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County’s Beer Ordinance Could Be Tweaked In July

Tillatoba Truck Stop owner Tommy Griffis requested his business be allowed to sell cold beer to go.

By David Howell



WATER VALLEY – Supervisors will revisit the 2007 ordinance that regulates the sale of beer in the county following a request from a Tillatoba store owner in Monday’s meeting.

Tillatoba Truck Stop owner Tommy Griffis requested an exemption from the ordinance to allow his store to sell cold beer to go, citing an unfair burden as other stores along I-55 can sell cold beer, including stores at the nearby Coffeeville exit in Grenada County and north at the Oakland exit.

“I have to sell it hot, I was wondering if I could start selling it cold?” Griffis asked, prompting a lengthy conversation about the issue that will culminate in the July 5 board meeting in Coffeeville when supervisors will decide if the ordinance should be amended to allow cold beer sales at all businesses in the county.

The county’s ordinance was adopted in December, 2007, a week after voters in the county favored legalizing beer by an almost two-to-one margin. The ordinance does not allow Sunday beer sales, restricts sales to hot only except in a restaurant for on-premises consumption and requires businesses to be at least 300 feet from churches, schools, kindergartens or funeral homes, and does not allow signs or containers to be visible from the outside.

Davis, who also operates a restaurant in the truck stop, questioned the difference between selling cold beer in a restaurant and selling it cold to go. 

“I find it sort of strange that I can get a permit to sell beer next door in the same building to sell it cold. It just doesn’t make sense,” Griffis said.

“They sell it cold in Coffeeville. Folks can go right across the county line and buy it in Tallatachie County,” District 5 Supervisor Gaylon Gray noted. “What we would have to do is amend the county ordinance.”

“Is that a motion?” District 3 Supervisor Lee McMinn asked.

“Whoa,” Board Attorney John Crow cautioned. “I have lots of experience of changing things without advising the public in advance. You best not do this in five-minutes. Let me put something together and let’s give the public notice of it. There is the flip-side of this, that people don’t want it sold cold.”

  Crow also added that the board had the authority tp mamke the decision at Monday’s meeting.

“I’m not ever going to tell you to do something or not to do something because I work for five people here. From a standpoint of the politics of it, you haven’t heard from anybody. But I’m not sure that anybody even cares, to tell you the truth,” Crow continued.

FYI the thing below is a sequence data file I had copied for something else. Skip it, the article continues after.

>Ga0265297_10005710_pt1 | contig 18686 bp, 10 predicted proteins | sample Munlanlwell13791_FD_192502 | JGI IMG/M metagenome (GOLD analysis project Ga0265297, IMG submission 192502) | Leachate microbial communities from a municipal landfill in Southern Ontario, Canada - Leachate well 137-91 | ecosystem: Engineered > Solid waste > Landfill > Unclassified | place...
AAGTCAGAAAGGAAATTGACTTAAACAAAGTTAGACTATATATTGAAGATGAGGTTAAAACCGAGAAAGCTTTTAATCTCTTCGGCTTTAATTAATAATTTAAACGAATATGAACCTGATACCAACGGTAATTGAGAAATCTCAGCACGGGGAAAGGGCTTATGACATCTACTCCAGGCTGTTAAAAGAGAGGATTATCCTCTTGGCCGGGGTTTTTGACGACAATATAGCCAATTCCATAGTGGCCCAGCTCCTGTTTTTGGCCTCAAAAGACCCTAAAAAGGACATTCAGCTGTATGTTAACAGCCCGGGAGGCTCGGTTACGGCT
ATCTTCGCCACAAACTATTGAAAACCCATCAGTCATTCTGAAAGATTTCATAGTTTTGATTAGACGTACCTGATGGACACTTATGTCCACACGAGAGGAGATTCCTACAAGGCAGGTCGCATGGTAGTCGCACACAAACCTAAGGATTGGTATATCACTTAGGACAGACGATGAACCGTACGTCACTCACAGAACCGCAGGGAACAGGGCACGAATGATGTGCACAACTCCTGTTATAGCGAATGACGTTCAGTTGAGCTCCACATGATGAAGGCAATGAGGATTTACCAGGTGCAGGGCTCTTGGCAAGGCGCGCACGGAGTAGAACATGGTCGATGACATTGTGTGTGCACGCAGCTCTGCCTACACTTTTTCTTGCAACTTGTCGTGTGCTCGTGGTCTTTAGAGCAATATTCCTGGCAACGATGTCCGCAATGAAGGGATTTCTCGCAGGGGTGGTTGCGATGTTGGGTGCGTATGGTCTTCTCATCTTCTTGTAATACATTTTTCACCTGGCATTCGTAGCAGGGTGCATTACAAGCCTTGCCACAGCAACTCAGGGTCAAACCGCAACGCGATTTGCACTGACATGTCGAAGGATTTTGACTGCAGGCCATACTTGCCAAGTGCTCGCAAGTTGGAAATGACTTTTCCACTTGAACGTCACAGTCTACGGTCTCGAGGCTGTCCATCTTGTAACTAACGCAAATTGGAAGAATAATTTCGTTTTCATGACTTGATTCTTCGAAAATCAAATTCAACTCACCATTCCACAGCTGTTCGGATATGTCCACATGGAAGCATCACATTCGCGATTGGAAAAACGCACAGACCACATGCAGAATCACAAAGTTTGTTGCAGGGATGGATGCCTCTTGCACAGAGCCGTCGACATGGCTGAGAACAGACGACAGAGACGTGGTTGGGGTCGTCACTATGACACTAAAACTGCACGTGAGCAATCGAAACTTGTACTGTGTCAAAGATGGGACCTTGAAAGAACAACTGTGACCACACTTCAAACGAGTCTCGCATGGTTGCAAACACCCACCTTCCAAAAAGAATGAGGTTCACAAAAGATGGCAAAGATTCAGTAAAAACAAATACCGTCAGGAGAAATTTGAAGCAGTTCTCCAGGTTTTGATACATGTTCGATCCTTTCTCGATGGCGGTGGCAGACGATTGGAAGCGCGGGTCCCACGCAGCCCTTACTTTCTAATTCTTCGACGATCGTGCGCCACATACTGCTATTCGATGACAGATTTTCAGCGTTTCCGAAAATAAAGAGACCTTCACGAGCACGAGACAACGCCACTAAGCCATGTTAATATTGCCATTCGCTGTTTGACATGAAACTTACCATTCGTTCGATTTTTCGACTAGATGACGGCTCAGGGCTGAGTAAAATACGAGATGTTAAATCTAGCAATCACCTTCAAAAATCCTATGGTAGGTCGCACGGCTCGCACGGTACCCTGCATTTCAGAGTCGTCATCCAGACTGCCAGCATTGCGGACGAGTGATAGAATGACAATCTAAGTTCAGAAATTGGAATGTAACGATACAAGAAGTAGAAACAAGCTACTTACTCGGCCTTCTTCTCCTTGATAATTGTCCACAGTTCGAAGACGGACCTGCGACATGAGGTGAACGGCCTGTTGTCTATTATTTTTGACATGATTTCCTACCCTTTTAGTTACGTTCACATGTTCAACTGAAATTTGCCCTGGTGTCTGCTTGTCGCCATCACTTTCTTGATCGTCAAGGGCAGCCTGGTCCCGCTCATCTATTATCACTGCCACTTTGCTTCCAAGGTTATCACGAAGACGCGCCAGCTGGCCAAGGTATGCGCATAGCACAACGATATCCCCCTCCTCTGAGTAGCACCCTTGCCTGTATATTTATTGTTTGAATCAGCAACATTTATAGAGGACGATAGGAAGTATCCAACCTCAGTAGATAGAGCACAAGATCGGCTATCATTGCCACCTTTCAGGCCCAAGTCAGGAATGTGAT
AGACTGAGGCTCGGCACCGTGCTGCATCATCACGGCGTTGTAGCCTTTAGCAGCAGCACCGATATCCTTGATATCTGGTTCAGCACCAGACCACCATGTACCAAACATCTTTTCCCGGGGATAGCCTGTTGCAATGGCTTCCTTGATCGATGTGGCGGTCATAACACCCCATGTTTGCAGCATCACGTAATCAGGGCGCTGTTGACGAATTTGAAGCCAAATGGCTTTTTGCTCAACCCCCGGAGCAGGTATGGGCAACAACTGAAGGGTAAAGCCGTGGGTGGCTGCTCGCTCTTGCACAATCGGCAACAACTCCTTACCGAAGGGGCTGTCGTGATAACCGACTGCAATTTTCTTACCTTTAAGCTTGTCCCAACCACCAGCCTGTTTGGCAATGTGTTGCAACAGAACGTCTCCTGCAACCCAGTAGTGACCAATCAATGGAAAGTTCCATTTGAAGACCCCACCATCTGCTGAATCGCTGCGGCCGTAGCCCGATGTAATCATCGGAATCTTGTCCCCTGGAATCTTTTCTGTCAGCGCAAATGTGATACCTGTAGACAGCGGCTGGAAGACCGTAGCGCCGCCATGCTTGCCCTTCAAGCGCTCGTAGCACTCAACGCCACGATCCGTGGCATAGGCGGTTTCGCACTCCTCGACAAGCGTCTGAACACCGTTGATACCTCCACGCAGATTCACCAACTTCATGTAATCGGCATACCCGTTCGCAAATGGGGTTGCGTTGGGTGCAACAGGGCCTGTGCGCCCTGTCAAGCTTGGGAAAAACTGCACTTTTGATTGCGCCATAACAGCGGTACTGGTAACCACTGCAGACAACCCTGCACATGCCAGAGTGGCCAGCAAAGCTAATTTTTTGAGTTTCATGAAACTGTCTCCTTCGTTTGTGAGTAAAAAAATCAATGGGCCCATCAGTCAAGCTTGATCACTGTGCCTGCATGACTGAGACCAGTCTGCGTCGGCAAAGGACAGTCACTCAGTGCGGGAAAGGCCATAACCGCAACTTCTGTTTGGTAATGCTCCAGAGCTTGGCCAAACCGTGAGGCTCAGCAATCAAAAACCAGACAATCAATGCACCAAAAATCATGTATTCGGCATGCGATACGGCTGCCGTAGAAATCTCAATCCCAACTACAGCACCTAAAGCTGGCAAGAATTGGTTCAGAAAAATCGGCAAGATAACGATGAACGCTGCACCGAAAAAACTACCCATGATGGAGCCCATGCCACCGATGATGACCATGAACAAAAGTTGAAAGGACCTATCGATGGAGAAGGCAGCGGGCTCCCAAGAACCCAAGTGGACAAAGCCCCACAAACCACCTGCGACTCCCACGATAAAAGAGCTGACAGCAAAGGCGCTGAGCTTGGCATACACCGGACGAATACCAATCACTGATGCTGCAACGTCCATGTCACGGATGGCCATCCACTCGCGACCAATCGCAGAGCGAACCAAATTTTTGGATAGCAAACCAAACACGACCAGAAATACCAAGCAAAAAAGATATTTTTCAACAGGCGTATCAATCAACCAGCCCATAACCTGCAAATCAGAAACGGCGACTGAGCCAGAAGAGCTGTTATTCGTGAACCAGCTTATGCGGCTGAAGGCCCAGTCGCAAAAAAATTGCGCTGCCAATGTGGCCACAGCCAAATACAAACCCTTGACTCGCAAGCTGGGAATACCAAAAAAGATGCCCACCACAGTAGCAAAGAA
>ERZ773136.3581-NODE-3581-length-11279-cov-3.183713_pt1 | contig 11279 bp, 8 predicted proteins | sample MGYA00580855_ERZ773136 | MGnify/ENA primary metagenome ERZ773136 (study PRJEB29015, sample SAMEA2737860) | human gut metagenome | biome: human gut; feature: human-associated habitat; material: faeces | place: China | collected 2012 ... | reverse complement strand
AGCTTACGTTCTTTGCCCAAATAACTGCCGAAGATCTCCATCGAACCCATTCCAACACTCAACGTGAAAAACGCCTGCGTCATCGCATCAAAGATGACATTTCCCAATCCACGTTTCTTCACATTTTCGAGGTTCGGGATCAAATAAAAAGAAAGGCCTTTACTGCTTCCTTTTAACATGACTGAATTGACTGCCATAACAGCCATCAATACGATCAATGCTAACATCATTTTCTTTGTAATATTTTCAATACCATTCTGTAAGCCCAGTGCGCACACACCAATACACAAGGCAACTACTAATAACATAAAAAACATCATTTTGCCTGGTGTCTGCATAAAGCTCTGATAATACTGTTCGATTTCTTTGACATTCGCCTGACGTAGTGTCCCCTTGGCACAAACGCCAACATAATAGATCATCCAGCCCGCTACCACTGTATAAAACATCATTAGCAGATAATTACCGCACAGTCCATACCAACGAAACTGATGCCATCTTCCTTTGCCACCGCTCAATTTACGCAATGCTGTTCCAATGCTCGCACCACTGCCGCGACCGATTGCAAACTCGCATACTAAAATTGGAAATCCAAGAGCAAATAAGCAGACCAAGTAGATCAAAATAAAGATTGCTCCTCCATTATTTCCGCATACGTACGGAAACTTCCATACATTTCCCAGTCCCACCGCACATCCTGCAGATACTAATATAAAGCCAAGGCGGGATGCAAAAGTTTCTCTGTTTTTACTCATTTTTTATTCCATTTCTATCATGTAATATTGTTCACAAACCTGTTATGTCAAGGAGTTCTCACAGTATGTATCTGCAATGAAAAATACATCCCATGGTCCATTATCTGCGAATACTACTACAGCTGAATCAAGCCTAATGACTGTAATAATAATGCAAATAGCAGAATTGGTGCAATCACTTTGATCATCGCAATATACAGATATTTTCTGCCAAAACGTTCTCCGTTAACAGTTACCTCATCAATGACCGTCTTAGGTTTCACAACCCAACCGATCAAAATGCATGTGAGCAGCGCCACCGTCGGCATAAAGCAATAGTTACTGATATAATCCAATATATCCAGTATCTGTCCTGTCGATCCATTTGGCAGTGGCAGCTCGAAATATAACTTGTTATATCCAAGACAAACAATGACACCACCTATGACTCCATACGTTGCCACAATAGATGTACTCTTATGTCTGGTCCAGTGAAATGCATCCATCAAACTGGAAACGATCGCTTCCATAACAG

“I’m not going to sell it in my restaurant, I’m just making a comparison,” Griffis continued.

“The man has a point,” McMinn said.

“It puts his business at a disadvantage, he might be losing other sales,” Washington added.

“The cigarette deal is probably going to hurt me too, I don’t need anything to hurt me,” Griffis added about the earlier decision Monday when supervisors voted to adopt an anti-smoking ordinance.

“The reasoning behind not selling it off-premises cold is that somebody comes in and gets a six-pack and they leave with it, and they are drinking it just as soon as they crank up that vehicle,” Crow explained.

“They can do that right here in town?” Griffis asked, referring to Water Valley.

  “No, not unless you drink hot beer,” Crow answered, referring to the Water Valley ordinance that also requires beer purchased to be hot unless it is sold in a restaurant. 

“Not in Water Valley, you can in Coffeeville,” Gray answered.

  “And Oakland, and Oxford, and Batesville,” McMinn added.

“I’m for seeing what we can do to help him,” Washington said as supervisors agreed to allow Crow to research amending the notice and allowing public input at the July 5 meeting before voting on it. 

Crow also cited the example of the anti-smoking ordinance, where the public was informed about the issue before the vote.

“You need the public to know before we change anything,” Gray agreed. “But the way I look at it, folks in Yalobusha County didn’t vote in hot beer when they voted it in. They voted in cold beer. In fact I voted against it,” Gray said about the 2007 beer election.

“They voted it in by a big margin,” Crow also reminded supervisors before a consensus that the issue would be voted on at the July meeting.

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